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We’re makers!


We went to the Maker Faire on Sunday. [You can read about my impressions from previous years right here.] I was curious whether the much higher ticket price would be reflected in smaller crowds. We got there right at 10 and could actually park in the main parking lot (then realized that you pay for privilege — last year we got to park for free but had to walk fifteen minutes!). The crowd seemed light — just about right for my sensibilities — until suddenly it was wall-to-wall people. Another successful faire was made.

I was thinking about why I like this fair so much, though I dislike crowds and even an hour at the Boardwalk tires me out. I think it’s because in our family we value two things very highly: creativity and skill. My husband and I both admire people with skills that we do or don’t have, which is part of why we like Open Studios, too. And we appreciate people who use their skills in creative ways. The Maker Faire brings together the techie community and the arts community, with a little bit of Renaissance Faire stuck in there for good measure. (Take a look at Steampunks, a Maker Faire staple.)

What did we see this year? Three-dimensional color printers (that is, they PRINT in three dimensions!),

From the 3D printer

mod-a-go-go hoola hoops, home-grown putt putt golf (a perennial favorite with my six-year-old), an internally illuminated Buddha (not sure of the point of this one, but it was pretty),

Buddha

various homemade rides, including a bicycle that ran a windmill of electric guitars which got strummed as they rotated around,

Guitar bicycle

art cars, like the one covered with markers,

Art car

Art car

a motorized Barcalounger….

What did we do this year? Of course we went into the room where you get to make stuff with hot glue guns, hacksaws, and other cool tools. (“This is the reason we signed a waiver,” I announced to our son’s friend, who hacksawed some glass and cut his finger!) I made two necklace pendants that I might foist upon some unsuspecting friend or relative and a bug made out of computer parts.

Stuff on the table

The kids rode homemade bicycle-like contraptions and various of the rides. I got some time alone to cruise the food tent and taste chocolates, learn about cheese-making, and give a nod toward Far West Fungi, one of our favorites at Santa Cruz’s annual Fungus Fair (another favorite event of ours). We all succeeded in not spending money in the craft fair, which had tons of cool stuff to buy, and in spending, well, money in the Maker Shed, where you can buy all sorts of DIY kits and science-based learning toys.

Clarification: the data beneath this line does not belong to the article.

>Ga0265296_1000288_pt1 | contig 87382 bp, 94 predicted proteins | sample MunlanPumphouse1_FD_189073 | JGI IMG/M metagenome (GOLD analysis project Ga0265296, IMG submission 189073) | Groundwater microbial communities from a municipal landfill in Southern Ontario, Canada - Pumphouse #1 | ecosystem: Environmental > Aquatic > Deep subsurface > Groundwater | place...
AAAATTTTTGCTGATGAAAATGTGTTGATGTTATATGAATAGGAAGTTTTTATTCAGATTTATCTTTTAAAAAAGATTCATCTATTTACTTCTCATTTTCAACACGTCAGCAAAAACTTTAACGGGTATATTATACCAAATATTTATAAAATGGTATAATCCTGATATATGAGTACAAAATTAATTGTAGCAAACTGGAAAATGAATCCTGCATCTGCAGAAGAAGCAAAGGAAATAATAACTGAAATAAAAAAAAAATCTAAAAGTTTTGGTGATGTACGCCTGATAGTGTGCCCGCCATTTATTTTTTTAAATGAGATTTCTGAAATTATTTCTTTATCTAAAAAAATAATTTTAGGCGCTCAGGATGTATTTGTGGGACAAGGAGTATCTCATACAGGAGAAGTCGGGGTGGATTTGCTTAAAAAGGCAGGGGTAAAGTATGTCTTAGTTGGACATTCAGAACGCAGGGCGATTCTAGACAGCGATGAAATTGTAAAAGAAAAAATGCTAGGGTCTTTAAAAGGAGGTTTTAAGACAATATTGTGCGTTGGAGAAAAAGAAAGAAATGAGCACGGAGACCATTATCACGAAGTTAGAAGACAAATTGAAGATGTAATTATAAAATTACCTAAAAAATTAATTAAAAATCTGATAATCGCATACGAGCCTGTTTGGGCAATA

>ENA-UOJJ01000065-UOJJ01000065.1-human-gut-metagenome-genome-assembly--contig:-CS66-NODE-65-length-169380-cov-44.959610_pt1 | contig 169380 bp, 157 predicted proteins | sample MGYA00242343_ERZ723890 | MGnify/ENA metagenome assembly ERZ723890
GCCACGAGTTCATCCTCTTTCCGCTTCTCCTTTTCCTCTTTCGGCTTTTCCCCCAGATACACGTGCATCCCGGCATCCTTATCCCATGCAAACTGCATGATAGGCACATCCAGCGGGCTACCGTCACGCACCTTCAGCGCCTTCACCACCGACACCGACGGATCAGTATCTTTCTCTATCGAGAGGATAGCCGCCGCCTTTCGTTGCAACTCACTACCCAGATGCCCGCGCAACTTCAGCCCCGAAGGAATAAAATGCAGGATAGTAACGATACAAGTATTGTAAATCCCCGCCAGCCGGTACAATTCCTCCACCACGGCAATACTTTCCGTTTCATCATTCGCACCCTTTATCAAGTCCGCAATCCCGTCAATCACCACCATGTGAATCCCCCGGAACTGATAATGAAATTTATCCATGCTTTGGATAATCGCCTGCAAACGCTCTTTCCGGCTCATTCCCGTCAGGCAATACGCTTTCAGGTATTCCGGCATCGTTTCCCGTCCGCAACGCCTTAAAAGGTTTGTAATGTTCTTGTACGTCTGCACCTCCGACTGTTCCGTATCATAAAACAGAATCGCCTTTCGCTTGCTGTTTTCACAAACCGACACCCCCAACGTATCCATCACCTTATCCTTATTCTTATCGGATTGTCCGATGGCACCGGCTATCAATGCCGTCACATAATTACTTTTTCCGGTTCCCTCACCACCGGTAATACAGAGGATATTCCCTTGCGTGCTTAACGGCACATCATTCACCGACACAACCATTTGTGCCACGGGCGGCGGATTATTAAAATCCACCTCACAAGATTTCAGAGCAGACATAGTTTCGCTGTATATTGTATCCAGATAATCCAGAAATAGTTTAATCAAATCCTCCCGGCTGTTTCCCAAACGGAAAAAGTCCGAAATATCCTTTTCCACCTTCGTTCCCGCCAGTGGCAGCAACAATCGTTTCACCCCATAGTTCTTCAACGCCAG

The Maker Faire, I realized, is a part of our homeschool’s values curriculum. We value ingenuity, creativity, and fun! We value making stuff because it occurs to you to do it, and we value people expressing themselves in positive, new ways. We value cool technology and aesthetics, though not all of the creative expression at the Maker Faire is what you’d call aesthetically tasteful! We value good food and both old and new ideas about making good food.
Maker signs
Perhaps why I don’t get so darn tired at the Maker Faire (though I did get tired enough after a day there), is that people are really having fun and are engaged with what they’re doing. At an amusement park, I get the feeling that I am handing out money as a demand: amuse me! Once you get in the door, almost all the fun at the Maker Faire is free, and it is what you make of it. The internally illuminated Buddha may have stopped you in your tracks, or maybe, like our daughter, you waited as patiently as a six-year-old can for the Tesla coil to charge. And then when it went, you jumped up and down with excitement, as if the lightning had touched your very soul and made it dance.

That’s not something you get to see every day.

Posted in Parenting.


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